This is the second post in a series: a digital fabric design tutorial making a faux batik print. Yesterday I painted some batik-inspired designs on paper and today I am going to show how to scan and clean up the designs.
Part Two: Scanning and preparing your paintings
This (above) is the program I use with my scanner. It’s called Image Capture and is built in to the Mac. You can use whatever scanner software you have – they are really pretty much the same. I scanned each page of my paintings. I chose to scan them as black and white at 200 dpi. (This scanner software has a drop down menu with defaults set, so I couldn’t scan to 150 dpi exactly as I mentioned in the previous post.) I scanned the whole page and then saved it.
Next I opened up the scanned painting in Photoshop to do a little touchup. I am going to adjust the Levels in my design, which basically makes the blacks blacker and the whites whiter. It will help smooth out anywhere where the paint was uneven or lighter and get rid of a few smudges on the paper. In Photoshop I choose the Image menu, then Adjustments, then Levels. You don’t have to do this in Photoshop. There are a number of really great (and somewhat more affordable) graphics programs out there that have tools that do the same things. The tools are sometimes labeled slightly differently, but if you are willing to experiment, you can usually find a tool to do what you need. (Photoshop is 100% worth the price, but I get that not everyone can make that work for them.)
Here’s a side-by-side comparison before and after I adjusted Levels. You can see in the tool box that I dragged the triangle sliders under Input Levels from the outside edges towards the middle until it looked right and then clicked OK. Here’s the simple techie explanation for what’s going on. Look at the Levels tool box. The left side of the controls (black arrow) adjusts the blacks and the right side (white arrow) adjusts the whites. All of the colors in the image fall somewhere between black and white and that’s what the spiky mountains in the diagram are showing you. There is a lump of blacks – they are spread out because there are a lot of variations in black in our painting. There is tall spike of all the whites, which are all very similar. When I drag the arrows, I tell Photoshop that anything to the outside of those arrows should be all the same. In otherwords, I tell Photoshop to make all of the blacks to the outside of the black arrow just be pure black. That gets rid of any cloudy/grey/faded parts of the design and makes it pure black and white. Now that you know what the tool is doing, don’t be afraid to slide the arrows around and see what happens.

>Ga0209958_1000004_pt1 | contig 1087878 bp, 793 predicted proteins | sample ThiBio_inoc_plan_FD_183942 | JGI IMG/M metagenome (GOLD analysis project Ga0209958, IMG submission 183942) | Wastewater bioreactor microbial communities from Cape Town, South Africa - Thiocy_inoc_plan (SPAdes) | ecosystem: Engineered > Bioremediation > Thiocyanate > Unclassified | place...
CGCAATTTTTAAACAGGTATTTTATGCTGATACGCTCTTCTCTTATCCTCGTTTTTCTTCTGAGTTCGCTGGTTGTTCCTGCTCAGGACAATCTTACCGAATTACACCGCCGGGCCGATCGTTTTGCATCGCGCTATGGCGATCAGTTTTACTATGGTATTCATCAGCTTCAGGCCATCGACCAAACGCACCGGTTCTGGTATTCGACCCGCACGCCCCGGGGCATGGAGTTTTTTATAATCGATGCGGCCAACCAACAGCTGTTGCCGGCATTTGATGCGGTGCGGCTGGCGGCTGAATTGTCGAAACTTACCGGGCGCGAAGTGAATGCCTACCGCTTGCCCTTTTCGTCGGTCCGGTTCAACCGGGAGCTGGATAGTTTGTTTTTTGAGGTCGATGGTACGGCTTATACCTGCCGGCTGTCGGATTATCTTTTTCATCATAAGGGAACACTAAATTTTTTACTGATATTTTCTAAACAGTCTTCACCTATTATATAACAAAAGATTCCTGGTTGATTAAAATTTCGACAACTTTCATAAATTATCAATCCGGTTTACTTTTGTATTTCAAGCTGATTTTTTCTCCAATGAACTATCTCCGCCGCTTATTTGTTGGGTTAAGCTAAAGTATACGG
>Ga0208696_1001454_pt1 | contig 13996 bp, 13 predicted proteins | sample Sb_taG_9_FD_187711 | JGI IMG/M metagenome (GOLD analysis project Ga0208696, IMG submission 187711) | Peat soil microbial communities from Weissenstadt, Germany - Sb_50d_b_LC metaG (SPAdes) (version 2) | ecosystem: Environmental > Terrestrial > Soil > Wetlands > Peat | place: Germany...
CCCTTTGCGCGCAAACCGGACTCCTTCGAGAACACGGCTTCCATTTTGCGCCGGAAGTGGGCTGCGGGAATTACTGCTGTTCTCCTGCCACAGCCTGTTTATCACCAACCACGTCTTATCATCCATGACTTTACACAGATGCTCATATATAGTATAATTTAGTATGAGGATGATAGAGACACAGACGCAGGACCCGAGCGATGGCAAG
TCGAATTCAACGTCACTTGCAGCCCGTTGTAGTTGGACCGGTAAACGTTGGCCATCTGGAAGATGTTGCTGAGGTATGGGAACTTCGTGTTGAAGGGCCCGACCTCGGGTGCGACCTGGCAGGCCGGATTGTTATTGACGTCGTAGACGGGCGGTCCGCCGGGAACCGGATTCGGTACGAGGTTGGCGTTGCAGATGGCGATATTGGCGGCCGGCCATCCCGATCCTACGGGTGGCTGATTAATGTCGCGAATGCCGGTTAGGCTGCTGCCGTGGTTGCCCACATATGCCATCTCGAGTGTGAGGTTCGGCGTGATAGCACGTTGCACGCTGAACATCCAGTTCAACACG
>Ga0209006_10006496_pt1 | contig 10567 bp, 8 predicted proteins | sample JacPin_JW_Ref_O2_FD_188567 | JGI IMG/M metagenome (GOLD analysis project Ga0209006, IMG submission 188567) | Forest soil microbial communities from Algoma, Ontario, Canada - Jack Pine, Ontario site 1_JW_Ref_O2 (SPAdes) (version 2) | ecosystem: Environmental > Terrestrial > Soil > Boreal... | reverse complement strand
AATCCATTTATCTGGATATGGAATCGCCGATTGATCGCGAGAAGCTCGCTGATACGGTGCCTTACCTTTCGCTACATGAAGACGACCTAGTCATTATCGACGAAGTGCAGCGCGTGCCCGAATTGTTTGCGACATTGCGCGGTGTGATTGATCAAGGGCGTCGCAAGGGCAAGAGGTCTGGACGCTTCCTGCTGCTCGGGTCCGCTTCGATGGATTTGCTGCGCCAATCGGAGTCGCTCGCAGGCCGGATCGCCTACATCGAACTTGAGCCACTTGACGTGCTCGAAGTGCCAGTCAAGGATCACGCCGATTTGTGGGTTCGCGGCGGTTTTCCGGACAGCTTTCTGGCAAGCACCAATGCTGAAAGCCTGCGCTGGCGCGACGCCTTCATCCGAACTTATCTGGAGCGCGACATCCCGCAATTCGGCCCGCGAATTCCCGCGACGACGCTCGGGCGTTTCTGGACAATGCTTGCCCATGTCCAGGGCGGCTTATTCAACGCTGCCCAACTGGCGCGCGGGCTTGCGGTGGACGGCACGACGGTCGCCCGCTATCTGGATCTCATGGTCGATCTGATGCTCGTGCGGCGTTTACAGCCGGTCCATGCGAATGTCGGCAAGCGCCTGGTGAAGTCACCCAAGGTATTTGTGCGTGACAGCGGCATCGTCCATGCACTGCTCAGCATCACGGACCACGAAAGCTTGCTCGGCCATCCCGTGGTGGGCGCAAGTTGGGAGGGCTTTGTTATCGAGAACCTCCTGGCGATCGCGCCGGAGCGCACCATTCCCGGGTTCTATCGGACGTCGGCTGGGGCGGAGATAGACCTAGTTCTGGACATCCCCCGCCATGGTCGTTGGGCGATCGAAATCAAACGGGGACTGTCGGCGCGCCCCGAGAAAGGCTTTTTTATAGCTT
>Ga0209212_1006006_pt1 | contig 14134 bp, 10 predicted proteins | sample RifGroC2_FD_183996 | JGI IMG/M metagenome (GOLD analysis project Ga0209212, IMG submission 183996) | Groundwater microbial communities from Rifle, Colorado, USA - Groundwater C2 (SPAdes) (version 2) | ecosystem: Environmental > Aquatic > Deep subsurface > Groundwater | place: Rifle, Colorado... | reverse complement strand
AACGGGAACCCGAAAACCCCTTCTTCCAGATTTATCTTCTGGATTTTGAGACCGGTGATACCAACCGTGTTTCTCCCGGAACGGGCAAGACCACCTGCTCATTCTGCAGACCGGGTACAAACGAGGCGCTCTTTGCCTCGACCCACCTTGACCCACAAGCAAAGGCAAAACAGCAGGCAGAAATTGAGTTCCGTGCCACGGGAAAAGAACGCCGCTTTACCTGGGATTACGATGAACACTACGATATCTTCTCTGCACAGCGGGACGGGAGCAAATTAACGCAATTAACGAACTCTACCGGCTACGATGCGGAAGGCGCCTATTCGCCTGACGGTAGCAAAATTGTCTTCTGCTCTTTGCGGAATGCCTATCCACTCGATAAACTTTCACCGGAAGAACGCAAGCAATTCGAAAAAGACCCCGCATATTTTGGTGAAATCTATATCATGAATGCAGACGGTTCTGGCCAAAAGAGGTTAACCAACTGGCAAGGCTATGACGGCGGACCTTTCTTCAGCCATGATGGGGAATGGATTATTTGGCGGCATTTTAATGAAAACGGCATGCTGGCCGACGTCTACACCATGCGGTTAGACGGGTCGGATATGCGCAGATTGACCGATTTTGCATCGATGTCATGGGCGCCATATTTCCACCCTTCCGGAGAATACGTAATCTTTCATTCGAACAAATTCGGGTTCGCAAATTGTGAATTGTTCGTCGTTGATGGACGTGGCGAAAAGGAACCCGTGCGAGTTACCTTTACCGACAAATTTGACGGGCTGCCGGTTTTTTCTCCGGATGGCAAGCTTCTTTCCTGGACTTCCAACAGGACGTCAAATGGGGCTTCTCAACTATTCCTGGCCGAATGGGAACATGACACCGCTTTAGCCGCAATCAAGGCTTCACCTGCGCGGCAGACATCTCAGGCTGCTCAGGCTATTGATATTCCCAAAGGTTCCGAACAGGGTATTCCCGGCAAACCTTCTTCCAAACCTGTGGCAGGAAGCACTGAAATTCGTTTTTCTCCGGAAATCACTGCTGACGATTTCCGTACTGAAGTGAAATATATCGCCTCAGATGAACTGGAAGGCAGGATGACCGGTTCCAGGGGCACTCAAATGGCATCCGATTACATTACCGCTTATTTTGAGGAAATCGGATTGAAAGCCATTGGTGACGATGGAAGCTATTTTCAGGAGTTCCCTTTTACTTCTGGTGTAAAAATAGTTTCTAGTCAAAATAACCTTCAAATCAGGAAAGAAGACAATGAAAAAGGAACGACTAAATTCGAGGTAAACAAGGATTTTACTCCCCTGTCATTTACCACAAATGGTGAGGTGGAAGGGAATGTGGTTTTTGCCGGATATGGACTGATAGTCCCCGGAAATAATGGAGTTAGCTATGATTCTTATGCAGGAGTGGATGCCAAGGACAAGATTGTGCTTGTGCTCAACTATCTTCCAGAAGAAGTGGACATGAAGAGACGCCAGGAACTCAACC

I wanted to work with just one element at a time instead of the whole page, so I cut out one of the elements using the Lasso Tool to draw a loop around it and select it. Then I used Cut & Paste to paste it into a new blank document. I saved that rosette as a .jpg all by itself. I repeated the select, cut and paste steps for all of the design bits on this page and saved them all in a folder together.
In the next post, I will show you how to convert these designs to vector shapes, but I wanted to talk a little first about why I am going to do that. Just adjusting levels is enough to make these look pretty great and I could just go on cutting and pasting to make a whole design with new big canvas in Photoshop using these exactly as they are. That is a great way to do it. But, I want to bring everything over to use as vectors for a couple of different reasons and those are things that are really hard to do in Photoshop. First, I want to make repeating patterns with some of these elements. Illustrator has a killer pattern tool. Next, I want to be able to play with the colors on these a whole bunch – I don’t want to make a black and white design and I think that is going to be easier to work with in Illustrator. Finally I want to combine a lot of these smaller elements into bigger ones, and I think copying and manipulating them will be easier in Illustrator. Stay tuned for more.
More in this series: Part One • Part Two • Part Three • Part Four • Part Five • Part Six